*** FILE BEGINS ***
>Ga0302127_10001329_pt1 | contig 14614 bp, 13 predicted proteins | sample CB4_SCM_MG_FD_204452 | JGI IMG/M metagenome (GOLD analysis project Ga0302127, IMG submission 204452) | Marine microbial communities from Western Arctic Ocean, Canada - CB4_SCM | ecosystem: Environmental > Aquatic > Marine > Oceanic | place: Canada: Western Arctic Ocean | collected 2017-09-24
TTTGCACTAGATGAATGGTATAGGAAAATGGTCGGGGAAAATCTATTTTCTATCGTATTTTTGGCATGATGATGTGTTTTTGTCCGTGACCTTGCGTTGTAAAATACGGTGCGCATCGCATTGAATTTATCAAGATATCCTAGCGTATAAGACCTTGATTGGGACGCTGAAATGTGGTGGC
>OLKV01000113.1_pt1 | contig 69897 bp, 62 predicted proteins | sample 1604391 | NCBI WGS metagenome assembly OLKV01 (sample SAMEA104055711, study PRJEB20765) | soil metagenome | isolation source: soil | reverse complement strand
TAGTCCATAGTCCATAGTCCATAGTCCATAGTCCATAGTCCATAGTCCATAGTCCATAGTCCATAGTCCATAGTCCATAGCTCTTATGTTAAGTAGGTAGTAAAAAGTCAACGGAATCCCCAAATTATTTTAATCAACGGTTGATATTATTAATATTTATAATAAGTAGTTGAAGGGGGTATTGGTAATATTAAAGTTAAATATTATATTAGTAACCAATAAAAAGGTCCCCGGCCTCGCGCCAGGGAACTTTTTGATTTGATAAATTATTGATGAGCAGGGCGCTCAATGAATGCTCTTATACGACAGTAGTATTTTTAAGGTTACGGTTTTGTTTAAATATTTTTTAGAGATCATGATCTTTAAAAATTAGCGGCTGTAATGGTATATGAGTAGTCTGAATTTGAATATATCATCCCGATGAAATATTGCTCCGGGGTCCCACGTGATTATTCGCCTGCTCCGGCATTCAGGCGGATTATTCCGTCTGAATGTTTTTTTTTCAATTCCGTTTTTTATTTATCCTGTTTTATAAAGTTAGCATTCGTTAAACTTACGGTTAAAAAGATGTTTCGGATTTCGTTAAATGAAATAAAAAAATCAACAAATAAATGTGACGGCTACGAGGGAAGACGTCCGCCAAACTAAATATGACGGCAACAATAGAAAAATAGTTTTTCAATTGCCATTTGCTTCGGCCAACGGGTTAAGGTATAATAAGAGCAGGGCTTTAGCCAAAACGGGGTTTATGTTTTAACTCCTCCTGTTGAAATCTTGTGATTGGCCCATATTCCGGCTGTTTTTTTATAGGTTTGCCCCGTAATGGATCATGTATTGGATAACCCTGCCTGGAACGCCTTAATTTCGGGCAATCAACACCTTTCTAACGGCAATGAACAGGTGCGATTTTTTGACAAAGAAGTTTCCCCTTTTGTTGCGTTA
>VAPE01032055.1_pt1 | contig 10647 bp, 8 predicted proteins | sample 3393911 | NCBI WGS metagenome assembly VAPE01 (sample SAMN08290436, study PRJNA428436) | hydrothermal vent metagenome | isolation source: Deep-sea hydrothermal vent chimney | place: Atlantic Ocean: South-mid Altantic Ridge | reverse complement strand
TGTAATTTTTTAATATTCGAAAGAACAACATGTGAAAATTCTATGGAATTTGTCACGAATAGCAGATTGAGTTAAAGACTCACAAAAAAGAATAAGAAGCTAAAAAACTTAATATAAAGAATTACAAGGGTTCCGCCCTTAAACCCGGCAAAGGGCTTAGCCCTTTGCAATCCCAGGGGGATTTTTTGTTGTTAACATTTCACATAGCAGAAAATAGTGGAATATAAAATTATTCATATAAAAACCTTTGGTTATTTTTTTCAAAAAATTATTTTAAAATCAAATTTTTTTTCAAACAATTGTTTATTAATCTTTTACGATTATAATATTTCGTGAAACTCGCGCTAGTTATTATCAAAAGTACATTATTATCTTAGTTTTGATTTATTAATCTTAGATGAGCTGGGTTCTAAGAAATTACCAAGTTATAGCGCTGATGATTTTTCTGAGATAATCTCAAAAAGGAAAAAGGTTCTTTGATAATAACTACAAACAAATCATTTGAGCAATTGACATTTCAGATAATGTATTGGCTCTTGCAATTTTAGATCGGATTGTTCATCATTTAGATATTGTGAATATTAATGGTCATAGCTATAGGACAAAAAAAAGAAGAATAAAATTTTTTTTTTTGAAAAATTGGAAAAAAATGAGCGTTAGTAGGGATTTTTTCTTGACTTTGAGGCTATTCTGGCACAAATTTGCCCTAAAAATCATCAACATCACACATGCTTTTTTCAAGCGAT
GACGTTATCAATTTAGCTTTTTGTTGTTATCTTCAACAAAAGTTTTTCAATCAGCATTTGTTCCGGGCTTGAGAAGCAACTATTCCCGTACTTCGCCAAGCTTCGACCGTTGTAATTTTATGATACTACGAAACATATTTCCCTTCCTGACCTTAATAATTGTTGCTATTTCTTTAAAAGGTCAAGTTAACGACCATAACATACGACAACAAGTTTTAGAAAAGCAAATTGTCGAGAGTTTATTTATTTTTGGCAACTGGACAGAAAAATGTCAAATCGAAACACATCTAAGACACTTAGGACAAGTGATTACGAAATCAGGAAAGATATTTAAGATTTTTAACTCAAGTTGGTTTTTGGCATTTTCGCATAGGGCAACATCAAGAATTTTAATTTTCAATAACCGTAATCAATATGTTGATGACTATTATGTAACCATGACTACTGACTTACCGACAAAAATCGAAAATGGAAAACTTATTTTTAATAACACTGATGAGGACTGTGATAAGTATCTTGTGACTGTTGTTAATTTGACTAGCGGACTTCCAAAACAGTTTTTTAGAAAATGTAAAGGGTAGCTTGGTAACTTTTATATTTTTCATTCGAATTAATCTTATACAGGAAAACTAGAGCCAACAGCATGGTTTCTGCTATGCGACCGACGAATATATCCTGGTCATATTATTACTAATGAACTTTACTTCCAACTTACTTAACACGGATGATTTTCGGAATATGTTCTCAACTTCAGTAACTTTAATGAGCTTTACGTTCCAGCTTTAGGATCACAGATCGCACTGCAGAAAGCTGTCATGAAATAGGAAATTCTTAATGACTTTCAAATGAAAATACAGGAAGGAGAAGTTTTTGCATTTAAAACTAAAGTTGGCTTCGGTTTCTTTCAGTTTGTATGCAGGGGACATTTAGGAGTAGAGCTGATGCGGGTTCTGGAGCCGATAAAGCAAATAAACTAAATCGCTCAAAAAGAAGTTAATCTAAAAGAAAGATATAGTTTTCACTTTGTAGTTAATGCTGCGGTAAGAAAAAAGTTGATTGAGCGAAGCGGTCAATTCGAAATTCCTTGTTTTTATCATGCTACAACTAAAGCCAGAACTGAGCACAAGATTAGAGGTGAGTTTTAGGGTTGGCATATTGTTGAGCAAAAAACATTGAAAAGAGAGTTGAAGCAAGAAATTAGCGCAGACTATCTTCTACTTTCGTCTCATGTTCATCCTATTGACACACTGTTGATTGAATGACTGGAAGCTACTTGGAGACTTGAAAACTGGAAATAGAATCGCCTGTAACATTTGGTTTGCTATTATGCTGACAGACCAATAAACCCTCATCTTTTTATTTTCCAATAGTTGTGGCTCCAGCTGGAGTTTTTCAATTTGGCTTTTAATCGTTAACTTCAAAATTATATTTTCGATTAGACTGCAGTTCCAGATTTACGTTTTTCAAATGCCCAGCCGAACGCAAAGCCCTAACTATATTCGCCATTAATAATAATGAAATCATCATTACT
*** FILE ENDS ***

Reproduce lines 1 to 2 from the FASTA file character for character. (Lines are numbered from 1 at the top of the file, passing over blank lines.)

>Ga0302127_10001329_pt1 | contig 14614 bp, 13 predicted proteins | sample CB4_SCM_MG_FD_204452 | JGI IMG/M metagenome (GOLD analysis project Ga0302127, IMG submission 204452) | Marine microbial communities from Western Arctic Ocean, Canada - CB4_SCM | ecosystem: Environmental > Aquatic > Marine > Oceanic | place: Canada: Western Arctic Ocean | collected 2017-09-24
TTTGCACTAGATGAATGGTATAGGAAAATGGTCGGGGAAAATCTATTTTCTATCGTATTTTTGGCATGATGATGTGTTTTTGTCCGTGACCTTGCGTTGTAAAATACGGTGCGCATCGCATTGAATTTATCAAGATATCCTAGCGTATAAGACCTTGATTGGGACGCTGAAATGTGGTGGC